Community members suggested on social media that BCA use their funding to secure one more popular artist rather than multiple smaller musicians. But this year’s artist budget would not be enough to secure a very popular artist, Yang said. 

Both Yang and Wang also noted that picking one artist could narrow the concert’s scope and appeal.

“Our goal, ultimately, is to represent diverse artists and showcase different genres and put on a really good performance and festival for everyone,” Yang said.

For future Spring Weekends, BCA aims to return to a two-day festival and increase transparency throughout its organizational process, the co-heads told The Herald.

According to Yang, the agency has created a communications team to “increase (their) communication with the student body.” BCA is also trying to work with the Undergraduate Council of Students to help make information about Spring Weekend and future surveys on artist selection more accessible. 

“We want to be a place where we feel that everyone is welcome and that everyone has access to,” Yang said. Spring Weekend “is one of the few events on campus that really, truly unifies everyone.”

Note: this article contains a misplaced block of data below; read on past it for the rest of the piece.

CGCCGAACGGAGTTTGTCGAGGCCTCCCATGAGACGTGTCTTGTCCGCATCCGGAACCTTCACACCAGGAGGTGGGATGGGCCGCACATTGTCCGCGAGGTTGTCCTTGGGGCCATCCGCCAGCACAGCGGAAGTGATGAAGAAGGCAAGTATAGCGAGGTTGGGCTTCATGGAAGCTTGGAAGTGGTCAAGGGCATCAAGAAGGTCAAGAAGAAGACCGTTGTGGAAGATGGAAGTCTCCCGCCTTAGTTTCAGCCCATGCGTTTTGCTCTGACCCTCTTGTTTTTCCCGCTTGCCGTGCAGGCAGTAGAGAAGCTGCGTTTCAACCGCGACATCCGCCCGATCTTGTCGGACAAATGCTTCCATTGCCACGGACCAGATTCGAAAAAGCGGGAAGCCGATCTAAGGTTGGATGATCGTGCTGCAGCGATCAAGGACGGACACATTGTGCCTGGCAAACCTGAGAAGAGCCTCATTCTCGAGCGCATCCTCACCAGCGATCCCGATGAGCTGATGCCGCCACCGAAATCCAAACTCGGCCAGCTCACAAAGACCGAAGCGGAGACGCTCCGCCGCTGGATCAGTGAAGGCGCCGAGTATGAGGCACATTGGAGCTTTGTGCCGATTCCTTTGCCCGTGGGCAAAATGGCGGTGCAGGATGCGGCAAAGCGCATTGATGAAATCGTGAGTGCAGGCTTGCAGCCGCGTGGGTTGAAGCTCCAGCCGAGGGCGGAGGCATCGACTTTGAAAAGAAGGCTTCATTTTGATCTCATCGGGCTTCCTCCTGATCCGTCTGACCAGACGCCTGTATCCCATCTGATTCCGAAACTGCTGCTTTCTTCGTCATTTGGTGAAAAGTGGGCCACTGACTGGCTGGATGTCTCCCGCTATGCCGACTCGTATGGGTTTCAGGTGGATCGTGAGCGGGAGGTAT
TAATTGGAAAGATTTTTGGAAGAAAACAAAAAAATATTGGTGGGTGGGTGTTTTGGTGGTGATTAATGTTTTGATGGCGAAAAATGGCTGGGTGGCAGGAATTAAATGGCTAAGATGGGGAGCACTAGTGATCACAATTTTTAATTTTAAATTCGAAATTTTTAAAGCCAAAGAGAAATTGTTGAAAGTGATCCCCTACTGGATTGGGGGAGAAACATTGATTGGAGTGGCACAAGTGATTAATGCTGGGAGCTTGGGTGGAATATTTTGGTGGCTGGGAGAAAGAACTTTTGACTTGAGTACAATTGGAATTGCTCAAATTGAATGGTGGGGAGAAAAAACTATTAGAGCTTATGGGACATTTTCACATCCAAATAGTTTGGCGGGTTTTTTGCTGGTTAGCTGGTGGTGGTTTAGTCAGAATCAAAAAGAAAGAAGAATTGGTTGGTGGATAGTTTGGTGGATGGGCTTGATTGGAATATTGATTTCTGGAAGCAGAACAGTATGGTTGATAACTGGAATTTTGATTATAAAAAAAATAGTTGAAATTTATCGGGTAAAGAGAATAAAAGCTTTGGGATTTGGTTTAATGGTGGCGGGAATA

Anisha Kumar

Anisha Kumar is a section editor covering University Hall. She is a sophomore from Menlo Park, California concentrating in English and Political Science who loves speed-crosswording and rewatching sitcoms.

Julianna Chang

Julianna Chang is a University News Editor who oversees the academics and advising and student government beats. A sophomore from the Bay Area, Julianna is studying Biology and Political Science on the pre-medical track. When she's not in class or in the office, she can be found eating some type of noodle soup and devouring bad books.